Last week, as morsels of former Vice President Dick Cheney’s new memoir began to go public, The New York Times published an odd revelation: After undergoing heart surgery in 2010, Cheney had “a prolonged, vivid dream that he was living in an Italian villa, pacing the stone paths to get coffee and newspapers.” Lacking any additional context, the scene seemed rather opaque. What could it possibly mean? I decided to call up some psychoanalysts and dream experts for their interpretations. While all the analysts took pains to note they couldn’t be sure, they nonetheless provided me with several possible meanings for Cheney’s bizarre and extended dream.
The first two experts with whom I spoke were struck by the quotidian character of Cheney’s vision. French psychiatrist Mathilde Kazes, who practices medicine in Paris, offered that “it might mean that Cheney would like to be like a regular guy, with the little twist of living in an Italian villa—far from U.S. politics? With Berlusconi?” Dr. Paula Ellman, director of the Psychoanalytic Training Institute of the New York Freudian Society, agreed with the majority of Kazes’s diagnosis. For her, Cheney’s dream is “lifeless, concrete, [and] devoid of rich symbols.” It might reveal “his desires to have a life of ease, with its ordinary, mundane pleasures.”
Dr. Benjamin Kilborne, a medical doctor, anthropologist, and expert on dreams noted that the most obvious emotional content of the dream is located in Cheney’s wanderings on stone paths. “It may be a manifestation of some sort of anxiety or impatience,” he told me. “Why would he be pacing? Is it because he can’t go somewhere? Is he waiting for someone?” Kilborne added that the dream’s setting in Italy was also curious. In light of Cheney’s actions in the executive branch, he ventured that “it’s possible that he had fantasies of Roman triumphs.”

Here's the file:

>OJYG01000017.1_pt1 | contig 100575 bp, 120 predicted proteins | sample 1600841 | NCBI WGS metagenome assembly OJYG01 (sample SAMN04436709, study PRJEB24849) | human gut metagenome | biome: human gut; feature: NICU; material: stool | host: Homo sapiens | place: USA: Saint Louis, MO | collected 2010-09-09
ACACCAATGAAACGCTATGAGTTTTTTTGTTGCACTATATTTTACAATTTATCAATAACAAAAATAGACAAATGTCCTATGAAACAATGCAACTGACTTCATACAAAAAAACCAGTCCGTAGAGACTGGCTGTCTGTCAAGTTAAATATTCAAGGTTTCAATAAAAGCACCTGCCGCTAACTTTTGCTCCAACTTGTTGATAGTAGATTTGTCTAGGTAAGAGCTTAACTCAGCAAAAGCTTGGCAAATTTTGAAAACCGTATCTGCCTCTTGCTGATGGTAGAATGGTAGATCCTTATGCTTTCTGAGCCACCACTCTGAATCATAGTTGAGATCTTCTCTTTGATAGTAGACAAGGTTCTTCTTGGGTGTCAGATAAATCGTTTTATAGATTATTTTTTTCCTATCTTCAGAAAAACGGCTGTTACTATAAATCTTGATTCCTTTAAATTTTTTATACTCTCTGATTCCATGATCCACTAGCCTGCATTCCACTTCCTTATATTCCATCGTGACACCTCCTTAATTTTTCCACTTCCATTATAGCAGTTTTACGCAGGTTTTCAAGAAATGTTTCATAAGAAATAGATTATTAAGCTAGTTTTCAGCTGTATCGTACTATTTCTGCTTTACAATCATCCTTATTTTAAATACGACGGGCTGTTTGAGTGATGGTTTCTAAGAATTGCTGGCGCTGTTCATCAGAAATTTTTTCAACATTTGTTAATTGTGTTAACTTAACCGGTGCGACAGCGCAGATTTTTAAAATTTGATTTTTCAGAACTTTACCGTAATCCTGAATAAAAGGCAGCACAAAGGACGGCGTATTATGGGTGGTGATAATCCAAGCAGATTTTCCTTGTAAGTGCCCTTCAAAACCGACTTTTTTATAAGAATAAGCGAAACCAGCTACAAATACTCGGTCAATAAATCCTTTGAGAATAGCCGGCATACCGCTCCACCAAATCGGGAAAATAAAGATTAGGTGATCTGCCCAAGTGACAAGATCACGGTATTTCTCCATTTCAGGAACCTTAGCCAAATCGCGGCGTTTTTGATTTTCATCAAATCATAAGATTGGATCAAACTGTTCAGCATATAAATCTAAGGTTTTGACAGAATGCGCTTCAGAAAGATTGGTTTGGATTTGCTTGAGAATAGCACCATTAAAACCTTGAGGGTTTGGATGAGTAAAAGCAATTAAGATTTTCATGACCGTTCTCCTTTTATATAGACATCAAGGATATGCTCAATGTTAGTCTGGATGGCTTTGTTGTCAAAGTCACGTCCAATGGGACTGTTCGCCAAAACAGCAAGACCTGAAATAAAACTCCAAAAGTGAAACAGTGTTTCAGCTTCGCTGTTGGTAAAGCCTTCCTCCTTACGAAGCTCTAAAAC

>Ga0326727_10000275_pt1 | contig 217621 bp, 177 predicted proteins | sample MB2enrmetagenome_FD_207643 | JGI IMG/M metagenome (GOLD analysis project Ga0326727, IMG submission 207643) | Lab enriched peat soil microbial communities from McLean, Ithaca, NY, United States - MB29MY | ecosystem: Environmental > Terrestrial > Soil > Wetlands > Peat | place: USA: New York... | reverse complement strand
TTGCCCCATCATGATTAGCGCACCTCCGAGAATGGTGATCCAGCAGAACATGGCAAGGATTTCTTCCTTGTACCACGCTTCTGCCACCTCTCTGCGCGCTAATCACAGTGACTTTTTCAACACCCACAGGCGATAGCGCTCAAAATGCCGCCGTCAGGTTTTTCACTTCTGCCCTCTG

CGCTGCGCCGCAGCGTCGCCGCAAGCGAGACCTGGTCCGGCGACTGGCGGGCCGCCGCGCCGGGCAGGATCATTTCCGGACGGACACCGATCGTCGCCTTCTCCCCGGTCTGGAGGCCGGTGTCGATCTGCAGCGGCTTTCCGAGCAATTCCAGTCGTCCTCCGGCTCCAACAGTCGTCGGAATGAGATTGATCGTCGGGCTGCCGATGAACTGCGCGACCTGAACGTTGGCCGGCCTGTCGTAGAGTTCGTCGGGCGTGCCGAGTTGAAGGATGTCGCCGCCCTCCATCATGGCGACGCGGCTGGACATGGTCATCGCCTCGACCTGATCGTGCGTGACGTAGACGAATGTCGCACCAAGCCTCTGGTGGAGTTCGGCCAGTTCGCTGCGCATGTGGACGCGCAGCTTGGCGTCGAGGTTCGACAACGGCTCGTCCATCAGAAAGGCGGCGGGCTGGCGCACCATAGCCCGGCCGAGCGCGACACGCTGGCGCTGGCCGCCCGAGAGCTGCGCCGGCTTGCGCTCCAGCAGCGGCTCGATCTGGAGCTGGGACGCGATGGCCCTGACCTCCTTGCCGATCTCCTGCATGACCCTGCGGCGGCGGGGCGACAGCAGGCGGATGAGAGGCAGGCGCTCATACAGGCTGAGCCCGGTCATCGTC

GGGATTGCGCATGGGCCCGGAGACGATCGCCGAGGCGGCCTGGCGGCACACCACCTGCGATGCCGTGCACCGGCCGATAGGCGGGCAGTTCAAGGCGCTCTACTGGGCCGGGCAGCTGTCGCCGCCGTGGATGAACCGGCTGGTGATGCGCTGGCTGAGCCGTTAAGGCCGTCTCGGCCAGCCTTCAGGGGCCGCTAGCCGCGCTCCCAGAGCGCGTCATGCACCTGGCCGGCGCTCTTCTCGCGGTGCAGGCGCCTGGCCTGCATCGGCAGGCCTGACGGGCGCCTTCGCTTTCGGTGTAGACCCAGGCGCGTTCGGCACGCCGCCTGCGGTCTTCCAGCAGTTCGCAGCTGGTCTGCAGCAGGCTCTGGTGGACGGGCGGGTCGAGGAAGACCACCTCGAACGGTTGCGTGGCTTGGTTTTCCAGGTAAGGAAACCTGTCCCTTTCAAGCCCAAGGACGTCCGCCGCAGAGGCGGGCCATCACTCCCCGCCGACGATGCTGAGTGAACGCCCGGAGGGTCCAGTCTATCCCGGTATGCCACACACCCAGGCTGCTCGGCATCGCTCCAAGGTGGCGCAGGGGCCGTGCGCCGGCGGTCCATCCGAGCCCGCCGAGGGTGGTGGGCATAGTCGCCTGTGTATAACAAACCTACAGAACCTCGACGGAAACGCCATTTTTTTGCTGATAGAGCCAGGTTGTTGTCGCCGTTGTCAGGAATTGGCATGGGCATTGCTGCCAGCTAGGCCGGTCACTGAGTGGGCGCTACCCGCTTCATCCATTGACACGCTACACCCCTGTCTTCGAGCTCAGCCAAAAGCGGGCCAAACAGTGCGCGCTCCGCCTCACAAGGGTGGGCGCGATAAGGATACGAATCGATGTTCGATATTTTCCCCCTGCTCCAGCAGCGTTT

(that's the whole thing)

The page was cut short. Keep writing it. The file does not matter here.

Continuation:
Dr. Janice Quinn, a Jungian psychologist, gravitated towards a very different position. Having worked with high ranking military and government leaders, she saw many parallels to Cheney’s case. For instance, important officials often feel a professional imperative to keep their passions under wraps, she told me. “They aren’t allowed to have any feelings that could lead them astray.” But occasionally, a vivid dream can force them to reevaluate their monochrome mental approach. “They wake up,” she says. “It’s like, look, there is more to you than just this one-sided consciousness you work with.” The exotic location of the dream gave Quinn a valuable interpretive key. “The Italians are very extroverted, feeling-oriented people. ... In Jungian terms, we would say that the Italian villa could represent the ‘feeling side’ of Cheney’s personality.” After eight stressful years in the public eye and a dangerous heart surgery, it’s possible that Cheney’s unusual dream just might have freed up some pent-up feelings.
But was Cheney’s hospital bed vision truly transformative? Dr. Melanie Starr Costello, a Jungian analyst in private practice in D.C., told me that it isn’t altogether unlikely. The combination of “disease and dreams” often precipitates a personal transformation, she says. “In times of crisis, we have dreams that seem intended to help us digest what’s going on and to provide some needed salve or insight into the experience.”
Despite their differing opinions, most of the experts and practitioners to whom I spoke were able to agree, at least, about one thing: Cheney’s dream may have possessed real significance. “If it was so vivid to him,” says Dr. Quinn, “it means it has some deep meaning.” But at the end of the day, there is only one way to get to the bottom of it: Cheney has to sit down with a trained specialist and discuss. Dr. Quinn, in particular, told me she’d be happy to help the former vice president. All he has to do is call and make an appointment.
Jarad Vary is an intern at The New Republic.